How to look for records of... Police

How can I view the records covered in this guide?

How many are online?

  • Some

This short guide provides advice on where to go to locate police records. Only the records of the Metropolitan Police, the Royal Irish Constabulary and transport police are held at The National Archives.

There is some advice below on the transport police records held here and links to some of the places you can try to find the records of other police forces. See our separate guides for advice on records of the London Metropolitan Police and the Royal Irish Constabulary.

Transport police

The evolution of the transport police

A specific police force for transport began with the railways. The first railway police force in Britain was formed in 1830. From as early as 1826 men were employed as Policemen on the railways but their role was to ‘police’ or direct the trains, like a Signalman, ensuring they were on the right lines. You will therefore find their records amongst the railway staff records for each separate company. Following the Railways Act 1921 , and prior to nationalisation, the four largest railway companies had their own police force controlled by a Chief of Police. They were:

  • Great Western Railway Company (GWR)
  • London Midland and Scottish Railway Company (LMS)
  • London and North Eastern Railway Company (LNER)
  • Southern Railway Company (SR)

During the Second World War the railways were run by the Railway Executive Committee, under which was the Police Committee made up of the four Chiefs of Police. After the war the railways were nationalised and a national railway police force was established. In 1949 the British Transport Commission Police was created, incorporating the old four railway police forces as well as several minor canal and dock forces. In 1958 the London Transport Police was absorbed into the British Transport Police.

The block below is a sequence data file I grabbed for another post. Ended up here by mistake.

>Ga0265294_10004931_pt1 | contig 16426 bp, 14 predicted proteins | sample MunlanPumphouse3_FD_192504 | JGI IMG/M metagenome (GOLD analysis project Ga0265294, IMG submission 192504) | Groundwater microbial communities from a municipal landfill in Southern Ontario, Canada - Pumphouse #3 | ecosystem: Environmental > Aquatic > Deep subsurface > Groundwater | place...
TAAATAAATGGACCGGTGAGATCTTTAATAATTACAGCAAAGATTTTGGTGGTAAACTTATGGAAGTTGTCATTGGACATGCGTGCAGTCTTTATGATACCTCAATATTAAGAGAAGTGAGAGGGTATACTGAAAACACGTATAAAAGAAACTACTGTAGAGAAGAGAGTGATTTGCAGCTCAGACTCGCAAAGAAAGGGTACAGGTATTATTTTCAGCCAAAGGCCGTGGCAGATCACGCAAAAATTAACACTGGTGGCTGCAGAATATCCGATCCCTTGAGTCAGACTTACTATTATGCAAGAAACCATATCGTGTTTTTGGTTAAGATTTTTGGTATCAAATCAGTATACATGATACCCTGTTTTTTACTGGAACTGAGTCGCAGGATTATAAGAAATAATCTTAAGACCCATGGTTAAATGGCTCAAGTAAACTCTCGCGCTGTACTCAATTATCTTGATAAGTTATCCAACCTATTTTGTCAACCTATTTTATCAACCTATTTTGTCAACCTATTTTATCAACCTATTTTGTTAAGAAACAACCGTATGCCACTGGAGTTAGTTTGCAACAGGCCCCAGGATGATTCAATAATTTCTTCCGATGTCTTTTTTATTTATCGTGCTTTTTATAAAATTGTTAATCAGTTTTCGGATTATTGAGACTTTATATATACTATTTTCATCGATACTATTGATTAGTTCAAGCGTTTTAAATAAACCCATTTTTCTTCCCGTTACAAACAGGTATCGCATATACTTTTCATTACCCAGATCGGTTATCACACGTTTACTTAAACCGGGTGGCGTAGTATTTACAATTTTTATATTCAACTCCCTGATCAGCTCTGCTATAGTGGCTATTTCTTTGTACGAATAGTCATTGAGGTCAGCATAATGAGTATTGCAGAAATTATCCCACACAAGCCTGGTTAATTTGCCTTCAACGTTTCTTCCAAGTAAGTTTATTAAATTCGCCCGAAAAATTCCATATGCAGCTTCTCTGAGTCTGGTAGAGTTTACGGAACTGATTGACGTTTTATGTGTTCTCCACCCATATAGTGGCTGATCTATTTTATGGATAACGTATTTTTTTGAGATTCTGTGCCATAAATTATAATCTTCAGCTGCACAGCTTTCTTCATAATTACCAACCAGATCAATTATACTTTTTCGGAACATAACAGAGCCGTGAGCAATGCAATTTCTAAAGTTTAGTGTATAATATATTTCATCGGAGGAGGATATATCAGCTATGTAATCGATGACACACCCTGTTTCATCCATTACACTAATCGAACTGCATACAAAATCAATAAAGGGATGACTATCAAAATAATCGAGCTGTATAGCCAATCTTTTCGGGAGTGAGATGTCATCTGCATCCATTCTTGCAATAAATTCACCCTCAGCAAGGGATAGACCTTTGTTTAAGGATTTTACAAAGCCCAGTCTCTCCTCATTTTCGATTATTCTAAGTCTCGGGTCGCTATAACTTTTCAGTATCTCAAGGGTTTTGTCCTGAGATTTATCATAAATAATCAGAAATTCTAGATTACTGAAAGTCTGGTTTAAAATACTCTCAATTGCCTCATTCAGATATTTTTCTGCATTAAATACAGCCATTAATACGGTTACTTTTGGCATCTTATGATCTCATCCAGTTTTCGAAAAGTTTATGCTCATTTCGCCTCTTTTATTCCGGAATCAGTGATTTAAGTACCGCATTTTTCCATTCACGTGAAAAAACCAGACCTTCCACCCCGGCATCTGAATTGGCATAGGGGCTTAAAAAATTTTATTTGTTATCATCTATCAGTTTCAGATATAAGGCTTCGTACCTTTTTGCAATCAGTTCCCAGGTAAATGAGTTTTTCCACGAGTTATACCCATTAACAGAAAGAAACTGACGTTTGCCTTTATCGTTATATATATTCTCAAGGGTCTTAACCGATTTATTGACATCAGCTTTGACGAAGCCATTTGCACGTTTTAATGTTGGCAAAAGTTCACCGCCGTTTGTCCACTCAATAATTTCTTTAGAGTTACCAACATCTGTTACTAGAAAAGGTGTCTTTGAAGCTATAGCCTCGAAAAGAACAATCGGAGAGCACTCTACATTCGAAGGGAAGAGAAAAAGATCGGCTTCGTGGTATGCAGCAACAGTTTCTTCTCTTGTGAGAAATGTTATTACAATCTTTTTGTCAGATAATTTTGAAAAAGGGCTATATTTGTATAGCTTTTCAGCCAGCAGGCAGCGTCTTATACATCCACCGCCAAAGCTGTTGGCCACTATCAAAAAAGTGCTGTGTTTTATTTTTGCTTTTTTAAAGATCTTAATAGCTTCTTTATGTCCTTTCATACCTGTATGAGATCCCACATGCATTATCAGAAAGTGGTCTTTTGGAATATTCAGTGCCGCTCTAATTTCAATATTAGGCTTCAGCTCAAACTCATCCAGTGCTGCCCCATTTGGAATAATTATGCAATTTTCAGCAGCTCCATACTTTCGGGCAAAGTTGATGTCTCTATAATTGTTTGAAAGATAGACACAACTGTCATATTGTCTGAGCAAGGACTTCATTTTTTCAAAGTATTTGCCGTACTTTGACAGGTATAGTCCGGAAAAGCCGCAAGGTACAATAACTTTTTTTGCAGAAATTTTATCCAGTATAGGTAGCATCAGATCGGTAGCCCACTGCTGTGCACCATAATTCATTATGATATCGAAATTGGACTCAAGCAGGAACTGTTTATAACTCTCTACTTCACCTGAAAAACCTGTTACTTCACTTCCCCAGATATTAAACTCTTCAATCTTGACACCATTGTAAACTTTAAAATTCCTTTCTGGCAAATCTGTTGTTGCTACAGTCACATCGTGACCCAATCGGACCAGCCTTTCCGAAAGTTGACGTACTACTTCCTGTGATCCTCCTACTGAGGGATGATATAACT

The records and how to search for them

The National Archives has administrative records relating to the Railway and Transport Police, but not records relating to its investigation of crime. To access the records held here you will either need to visit us, pay for research (£) or, where you can identify a specific record reference, order a copy (£).

Among the records that we hold are the following (click on the references to search the respective series with keywords):

  • Corresponence and other records relating to railways staff conferences, covering topics which include pay and conditions, in RAIL 1172
  • Personnel department records of the British Transport Commission and British Railways Board, 1928-1994, in AN 174 – including records of pay, conditions and training
  • Administration records of the Railway Executive Committee which governed the railways during the Second World War in AN 2 and AN 3

Use the advanced search option in our catalogue to limit your search to records with department references RAIL and/or AN. Generally, records from before 1921 have the departmental reference RAIL and those from after 1921 have the reference AN. Search with key words which might include:

  • ‘railway police’
  • ‘transport police’
  • the name of one of the railway companies listed above and the word ‘police’